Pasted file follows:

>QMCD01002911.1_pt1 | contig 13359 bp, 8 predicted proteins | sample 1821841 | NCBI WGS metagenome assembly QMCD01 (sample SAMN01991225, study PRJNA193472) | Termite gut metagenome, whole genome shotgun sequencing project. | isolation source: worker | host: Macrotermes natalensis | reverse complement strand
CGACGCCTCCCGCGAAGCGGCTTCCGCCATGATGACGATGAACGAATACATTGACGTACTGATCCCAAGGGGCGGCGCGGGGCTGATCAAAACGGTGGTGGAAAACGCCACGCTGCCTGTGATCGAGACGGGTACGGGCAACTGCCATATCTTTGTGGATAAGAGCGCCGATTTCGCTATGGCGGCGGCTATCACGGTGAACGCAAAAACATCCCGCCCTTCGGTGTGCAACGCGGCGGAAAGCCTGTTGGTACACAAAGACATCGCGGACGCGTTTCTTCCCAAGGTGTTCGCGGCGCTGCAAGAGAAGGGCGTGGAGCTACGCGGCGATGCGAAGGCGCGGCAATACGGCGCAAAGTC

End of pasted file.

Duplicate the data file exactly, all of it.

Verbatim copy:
>QMCD01002911.1_pt1 | contig 13359 bp, 8 predicted proteins | sample 1821841 | NCBI WGS metagenome assembly QMCD01 (sample SAMN01991225, study PRJNA193472) | Termite gut metagenome, whole genome shotgun sequencing project. | isolation source: worker | host: Macrotermes natalensis | reverse complement strand
CGACGCCTCCCGCGAAGCGGCTTCCGCCATGATGACGATGAACGAATACATTGACGTACTGATCCCAAGGGGCGGCGCGGGGCTGATCAAAACGGTGGTGGAAAACGCCACGCTGCCTGTGATCGAGACGGGTACGGGCAACTGCCATATCTTTGTGGATAAGAGCGCCGATTTCGCTATGGCGGCGGCTATCACGGTGAACGCAAAAACATCCCGCCCTTCGGTGTGCAACGCGGCGGAAAGCCTGTTGGTACACAAAGACATCGCGGACGCGTTTCTTCCCAAGGTGTTCGCGGCGCTGCAAGAGAAGGGCGTGGAGCTACGCGGCGATGCGAAGGCGCGGCAATACGGCGCAAAGTC